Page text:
Then we had a short briefing at 11:30, where Alex informed us that because our ship had been slowed down by ice we weren’t going to be able to make our hoped-for afternoon landing in Penola Strait. Instead, the team put together a couple more lectures for us to attend. One was on one team member’s experience living at the South Pole.

This evening they had a BBQ planned, which was supposed to be held outside on the deck. But the weather didn’t cooperate, so we had our BBQ in the dining room where we had all our other meals.

Then after dinner, it was time for our landing on Petermann Island. There was the option for a zodiac cruise only, which they said was the best chance of seeing leopard seals trying to catch penguin chicks. Sounded cool but I chose the landing, as did Jeff & Allen. They started loading the zodiacs at about 7:30pm.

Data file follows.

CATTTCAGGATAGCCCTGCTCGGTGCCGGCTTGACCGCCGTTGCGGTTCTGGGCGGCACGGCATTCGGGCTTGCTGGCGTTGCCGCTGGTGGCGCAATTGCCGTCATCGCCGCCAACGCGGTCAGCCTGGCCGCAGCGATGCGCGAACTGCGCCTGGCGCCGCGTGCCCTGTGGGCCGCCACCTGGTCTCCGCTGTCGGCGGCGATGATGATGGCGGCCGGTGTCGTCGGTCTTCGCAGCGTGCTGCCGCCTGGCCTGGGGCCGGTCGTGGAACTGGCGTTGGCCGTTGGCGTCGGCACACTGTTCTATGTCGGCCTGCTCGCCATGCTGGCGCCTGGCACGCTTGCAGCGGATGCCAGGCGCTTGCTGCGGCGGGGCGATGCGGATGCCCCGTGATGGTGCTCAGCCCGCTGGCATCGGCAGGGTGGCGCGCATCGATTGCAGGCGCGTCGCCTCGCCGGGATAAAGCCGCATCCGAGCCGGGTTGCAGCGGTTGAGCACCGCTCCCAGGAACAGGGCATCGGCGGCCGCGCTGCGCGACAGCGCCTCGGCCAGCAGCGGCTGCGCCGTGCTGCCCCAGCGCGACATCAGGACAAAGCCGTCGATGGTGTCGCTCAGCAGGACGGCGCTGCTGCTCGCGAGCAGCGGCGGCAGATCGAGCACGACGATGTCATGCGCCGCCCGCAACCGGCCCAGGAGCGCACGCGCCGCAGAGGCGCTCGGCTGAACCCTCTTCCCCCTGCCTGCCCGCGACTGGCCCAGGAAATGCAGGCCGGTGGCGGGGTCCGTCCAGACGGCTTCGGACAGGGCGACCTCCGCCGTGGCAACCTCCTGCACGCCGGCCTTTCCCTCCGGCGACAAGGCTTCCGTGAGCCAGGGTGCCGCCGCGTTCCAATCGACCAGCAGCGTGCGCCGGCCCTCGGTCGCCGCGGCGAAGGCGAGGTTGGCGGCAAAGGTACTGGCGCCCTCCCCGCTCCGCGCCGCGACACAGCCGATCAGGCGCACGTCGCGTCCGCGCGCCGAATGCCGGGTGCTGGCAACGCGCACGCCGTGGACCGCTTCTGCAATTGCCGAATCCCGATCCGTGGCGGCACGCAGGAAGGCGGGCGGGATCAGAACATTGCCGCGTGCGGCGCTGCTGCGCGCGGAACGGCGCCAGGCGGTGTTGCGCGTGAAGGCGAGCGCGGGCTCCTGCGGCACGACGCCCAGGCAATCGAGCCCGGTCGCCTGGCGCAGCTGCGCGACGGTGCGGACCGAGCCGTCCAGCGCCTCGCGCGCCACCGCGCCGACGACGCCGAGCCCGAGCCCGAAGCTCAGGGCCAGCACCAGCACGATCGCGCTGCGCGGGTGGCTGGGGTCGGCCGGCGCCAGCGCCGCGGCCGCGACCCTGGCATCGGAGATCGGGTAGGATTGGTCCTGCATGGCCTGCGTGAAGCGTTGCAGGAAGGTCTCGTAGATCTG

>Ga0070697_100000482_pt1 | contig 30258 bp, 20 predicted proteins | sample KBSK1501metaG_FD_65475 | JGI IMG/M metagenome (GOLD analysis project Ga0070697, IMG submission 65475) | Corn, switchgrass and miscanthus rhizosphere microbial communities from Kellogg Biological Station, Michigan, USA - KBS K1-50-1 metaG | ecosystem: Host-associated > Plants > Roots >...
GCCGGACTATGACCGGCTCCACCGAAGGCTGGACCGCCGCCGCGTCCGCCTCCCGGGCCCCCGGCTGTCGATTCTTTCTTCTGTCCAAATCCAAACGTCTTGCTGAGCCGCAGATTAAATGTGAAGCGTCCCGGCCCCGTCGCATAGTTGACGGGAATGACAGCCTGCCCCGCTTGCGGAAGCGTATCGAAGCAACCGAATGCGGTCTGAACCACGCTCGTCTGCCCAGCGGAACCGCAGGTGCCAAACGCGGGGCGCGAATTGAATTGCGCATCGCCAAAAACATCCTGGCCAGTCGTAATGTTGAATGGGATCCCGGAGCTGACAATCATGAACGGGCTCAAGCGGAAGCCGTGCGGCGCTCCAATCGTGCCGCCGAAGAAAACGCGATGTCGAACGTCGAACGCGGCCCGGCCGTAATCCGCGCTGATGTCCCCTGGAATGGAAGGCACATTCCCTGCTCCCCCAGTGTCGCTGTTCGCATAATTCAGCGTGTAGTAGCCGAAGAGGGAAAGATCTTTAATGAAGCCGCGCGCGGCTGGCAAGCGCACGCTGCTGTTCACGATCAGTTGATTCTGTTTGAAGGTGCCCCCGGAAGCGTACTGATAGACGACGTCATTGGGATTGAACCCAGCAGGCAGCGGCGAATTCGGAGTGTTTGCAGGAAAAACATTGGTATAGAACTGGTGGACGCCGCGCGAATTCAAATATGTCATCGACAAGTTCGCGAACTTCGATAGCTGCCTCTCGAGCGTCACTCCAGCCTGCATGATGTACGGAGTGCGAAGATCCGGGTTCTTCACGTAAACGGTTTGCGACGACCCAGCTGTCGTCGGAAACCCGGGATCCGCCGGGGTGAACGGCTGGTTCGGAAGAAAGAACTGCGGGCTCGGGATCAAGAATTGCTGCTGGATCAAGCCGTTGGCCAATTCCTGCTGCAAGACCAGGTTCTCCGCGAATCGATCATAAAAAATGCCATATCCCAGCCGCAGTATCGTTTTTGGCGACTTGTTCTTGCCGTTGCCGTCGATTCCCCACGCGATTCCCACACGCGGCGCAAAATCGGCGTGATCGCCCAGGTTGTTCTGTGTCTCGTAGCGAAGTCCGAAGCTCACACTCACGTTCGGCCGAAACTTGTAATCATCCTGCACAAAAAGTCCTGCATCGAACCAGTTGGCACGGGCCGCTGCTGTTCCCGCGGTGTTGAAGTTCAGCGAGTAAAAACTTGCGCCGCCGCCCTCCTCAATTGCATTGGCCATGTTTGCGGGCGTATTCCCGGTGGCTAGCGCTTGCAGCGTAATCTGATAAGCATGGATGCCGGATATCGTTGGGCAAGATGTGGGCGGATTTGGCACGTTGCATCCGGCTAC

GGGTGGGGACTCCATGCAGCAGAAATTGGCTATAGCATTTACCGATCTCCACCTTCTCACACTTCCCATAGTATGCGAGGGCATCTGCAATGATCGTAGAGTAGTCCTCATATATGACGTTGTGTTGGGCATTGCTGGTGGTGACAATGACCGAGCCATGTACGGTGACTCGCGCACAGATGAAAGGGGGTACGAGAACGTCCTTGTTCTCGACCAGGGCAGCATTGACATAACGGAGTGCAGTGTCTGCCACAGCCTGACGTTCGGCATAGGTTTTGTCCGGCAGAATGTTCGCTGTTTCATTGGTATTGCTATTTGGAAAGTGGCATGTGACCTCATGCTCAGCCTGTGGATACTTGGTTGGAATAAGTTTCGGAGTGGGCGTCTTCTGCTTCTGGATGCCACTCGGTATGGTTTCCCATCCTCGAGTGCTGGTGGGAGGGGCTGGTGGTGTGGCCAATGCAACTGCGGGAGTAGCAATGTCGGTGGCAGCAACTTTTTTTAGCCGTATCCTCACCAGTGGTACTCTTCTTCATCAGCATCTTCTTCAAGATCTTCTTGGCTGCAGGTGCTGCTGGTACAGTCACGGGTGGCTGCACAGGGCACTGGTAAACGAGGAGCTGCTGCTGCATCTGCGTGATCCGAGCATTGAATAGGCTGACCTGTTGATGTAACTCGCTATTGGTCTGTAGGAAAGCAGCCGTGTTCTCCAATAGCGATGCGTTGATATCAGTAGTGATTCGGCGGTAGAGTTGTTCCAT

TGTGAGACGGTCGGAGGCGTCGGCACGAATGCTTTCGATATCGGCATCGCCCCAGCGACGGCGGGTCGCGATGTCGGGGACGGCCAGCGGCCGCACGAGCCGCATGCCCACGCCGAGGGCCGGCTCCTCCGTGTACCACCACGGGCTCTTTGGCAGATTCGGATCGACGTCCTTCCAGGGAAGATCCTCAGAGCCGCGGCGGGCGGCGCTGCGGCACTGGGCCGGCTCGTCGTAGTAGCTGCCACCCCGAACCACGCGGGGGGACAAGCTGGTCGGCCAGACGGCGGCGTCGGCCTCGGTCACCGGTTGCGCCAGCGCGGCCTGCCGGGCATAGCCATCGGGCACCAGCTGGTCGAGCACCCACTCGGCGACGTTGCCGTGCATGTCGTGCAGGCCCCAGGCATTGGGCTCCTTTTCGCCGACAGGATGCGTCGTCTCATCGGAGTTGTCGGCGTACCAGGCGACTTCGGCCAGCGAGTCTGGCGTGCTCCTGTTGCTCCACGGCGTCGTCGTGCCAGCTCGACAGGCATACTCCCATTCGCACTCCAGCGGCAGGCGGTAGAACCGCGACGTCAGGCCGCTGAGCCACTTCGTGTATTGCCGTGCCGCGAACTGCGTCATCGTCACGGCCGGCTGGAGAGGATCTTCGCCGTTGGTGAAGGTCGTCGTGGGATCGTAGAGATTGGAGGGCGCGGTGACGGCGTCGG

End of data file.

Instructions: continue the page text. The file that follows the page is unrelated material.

We finally managed to get a photo of the three of us together.
There were tons of gentoo penguins with a few Adelies mixed in.
The ice was pretty slushy in some areas. The green color is algae.
Some of the slush was a few inches deep. Good thing those boots are waterproof!
Penguin parents regurgitate krill for their young.
Another hiker penguin
This was the view from the top of that path. See the seal playing in the water?
More penguin chicks eating from their parents’ beaks.
The red is caused by snow algae. This is also sometimes called watermelon snow.
Circle of life
Penguins are super flexible.
Finally around 9:30pm it was time to head back to the ship, although I could’ve stayed on land for hours more. The next day we were going to try for three landings, with the first being before breakfast at 6am. Time to get some sleep.

Day 6: Hurricane

This day, our third day of landings, was the farthest south we would go, at 67 degrees, 51 minutes south (the location of Horseshoe Island that we’d visited in the morning).